The Coastal Conservation Association of Florida has selected seven state legislators and Florida’s attorney general to receive Legislative Conservation Awards in recognition of their support for marine fisheries conservation issues during the 2005 Legislative session.
“We are very pleased to recognize these individuals,” said David Howton, CCA Florida Chairman. “They were instrumental in the efforts to stop legislation attempting to bring gill nets back to Florida waters.”
Those chosen to receive CCA Florida 2005 Legislative Conservation Awards are:
Senator Paula Dockery (R – Lakeland)
Senator Ken Pruitt (R – Port St. Lucie)Advertisement
Senator Mike Bennett (R – Bradenton)
Representative Andy Gardiner (R – Orlando)
Representative Marty Bowen (R – Winter Haven)Advertisement
Representative Donna Clarke (R – Sarasota)
Representative Jack Seiler (D – Pompano Beach)
Attorney General Charlie CristAdvertisement
Florida Attorney General Charlie Crist was chosen to receive a legislative conservation award because he entered the debate early in the session with letters to the sponsors of the gill net proposal indicating that the legislation was unconstitutional. Crist stated that “the proposed legislation would allow use of a gear that is expressly prohibited by Article X, Section 16, Florida Constitution.”
Just like several previous attempts to create loopholes for gill nets, SB 1178 and HB 741 sought to allow any mesh size in 500 square-foot nets, even those mesh sizes which are used for making gill nets. The collective efforts of these elected officials served to completely stop the legislation. The bill did not get out of any committee.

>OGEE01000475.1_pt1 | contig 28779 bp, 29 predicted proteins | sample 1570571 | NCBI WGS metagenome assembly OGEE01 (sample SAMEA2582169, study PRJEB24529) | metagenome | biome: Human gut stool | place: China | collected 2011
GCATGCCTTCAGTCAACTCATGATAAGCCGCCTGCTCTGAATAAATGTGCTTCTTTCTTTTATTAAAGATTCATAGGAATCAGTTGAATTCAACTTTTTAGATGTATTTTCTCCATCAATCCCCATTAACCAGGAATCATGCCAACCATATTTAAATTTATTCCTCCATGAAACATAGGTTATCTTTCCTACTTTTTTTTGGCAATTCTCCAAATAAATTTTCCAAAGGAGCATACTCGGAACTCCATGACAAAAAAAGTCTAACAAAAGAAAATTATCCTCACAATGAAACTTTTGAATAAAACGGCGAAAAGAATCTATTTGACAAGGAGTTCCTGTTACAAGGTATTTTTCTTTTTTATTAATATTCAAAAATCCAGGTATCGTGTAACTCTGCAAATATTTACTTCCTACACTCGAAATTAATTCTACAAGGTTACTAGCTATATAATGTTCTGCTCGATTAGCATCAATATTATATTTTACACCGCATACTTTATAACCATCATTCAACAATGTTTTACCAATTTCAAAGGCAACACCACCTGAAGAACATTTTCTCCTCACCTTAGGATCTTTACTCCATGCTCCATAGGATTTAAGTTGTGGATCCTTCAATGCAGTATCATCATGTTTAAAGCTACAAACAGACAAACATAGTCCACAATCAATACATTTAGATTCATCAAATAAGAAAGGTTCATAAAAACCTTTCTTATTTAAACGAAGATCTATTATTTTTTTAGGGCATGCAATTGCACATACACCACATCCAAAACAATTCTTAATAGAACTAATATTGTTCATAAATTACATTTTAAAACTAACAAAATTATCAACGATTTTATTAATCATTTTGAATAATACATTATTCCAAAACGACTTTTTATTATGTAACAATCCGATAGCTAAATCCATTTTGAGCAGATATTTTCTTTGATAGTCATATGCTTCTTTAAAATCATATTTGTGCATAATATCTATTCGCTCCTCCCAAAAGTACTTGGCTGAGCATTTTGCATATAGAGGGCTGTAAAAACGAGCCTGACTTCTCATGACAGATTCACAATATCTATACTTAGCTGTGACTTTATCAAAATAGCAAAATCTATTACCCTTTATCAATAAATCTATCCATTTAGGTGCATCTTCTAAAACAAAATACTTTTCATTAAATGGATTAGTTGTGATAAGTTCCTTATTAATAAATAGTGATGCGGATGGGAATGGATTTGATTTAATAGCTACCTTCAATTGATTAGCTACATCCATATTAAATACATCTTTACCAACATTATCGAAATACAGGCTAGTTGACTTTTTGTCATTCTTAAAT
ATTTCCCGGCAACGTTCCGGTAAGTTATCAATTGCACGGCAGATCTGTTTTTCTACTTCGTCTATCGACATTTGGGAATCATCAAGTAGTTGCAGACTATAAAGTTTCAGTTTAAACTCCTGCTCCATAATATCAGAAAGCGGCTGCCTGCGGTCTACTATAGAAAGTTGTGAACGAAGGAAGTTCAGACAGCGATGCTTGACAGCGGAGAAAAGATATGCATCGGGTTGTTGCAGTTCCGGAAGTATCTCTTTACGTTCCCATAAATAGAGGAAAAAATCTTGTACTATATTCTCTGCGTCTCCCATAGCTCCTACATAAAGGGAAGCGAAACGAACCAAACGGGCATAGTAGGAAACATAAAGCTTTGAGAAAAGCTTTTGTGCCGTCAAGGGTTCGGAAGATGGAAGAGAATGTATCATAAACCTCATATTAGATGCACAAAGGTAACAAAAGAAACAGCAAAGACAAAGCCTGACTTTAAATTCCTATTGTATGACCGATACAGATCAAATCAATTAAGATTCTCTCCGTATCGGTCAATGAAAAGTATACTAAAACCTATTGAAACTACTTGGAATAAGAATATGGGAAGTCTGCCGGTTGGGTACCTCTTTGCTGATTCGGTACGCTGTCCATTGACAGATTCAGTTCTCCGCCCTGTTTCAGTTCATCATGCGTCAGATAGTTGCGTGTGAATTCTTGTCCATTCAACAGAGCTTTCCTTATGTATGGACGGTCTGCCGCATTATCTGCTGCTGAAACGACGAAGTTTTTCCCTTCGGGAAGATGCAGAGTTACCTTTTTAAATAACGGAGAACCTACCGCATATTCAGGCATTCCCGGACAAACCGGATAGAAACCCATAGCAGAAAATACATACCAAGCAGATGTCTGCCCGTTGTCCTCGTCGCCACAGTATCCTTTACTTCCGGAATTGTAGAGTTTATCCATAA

In 1994 an overwhelming 72% of Florida voters said yes to the constitutional amendment limiting marine net fishing. The amendment includes both a prohibition on the use of gill and entangling nets in all state waters and a size limit on other nets. Although the restrictions have been in place for ten years, there are still factions within the commercial industry who refuse to accept the legal reality that the constitutional prohibition on gill nets means no gill nets.
There have been numerous lawsuits, attempts to create law enforcement loopholes, and outright scams all designed to invalidate or circumvent provisions of the constitutional amendment. All have failed. The Florida Legislature, Florida Courts, and state agencies have upheld the clear intent of Florida voters.
“Florida’s saltwater anglers and other conservationists should take the time to thank these elected officials for their efforts in stopping the latest attempt to weaken the constitutional ban on gill nets,” said Ted Forsgren, CCA Florida Executive Director.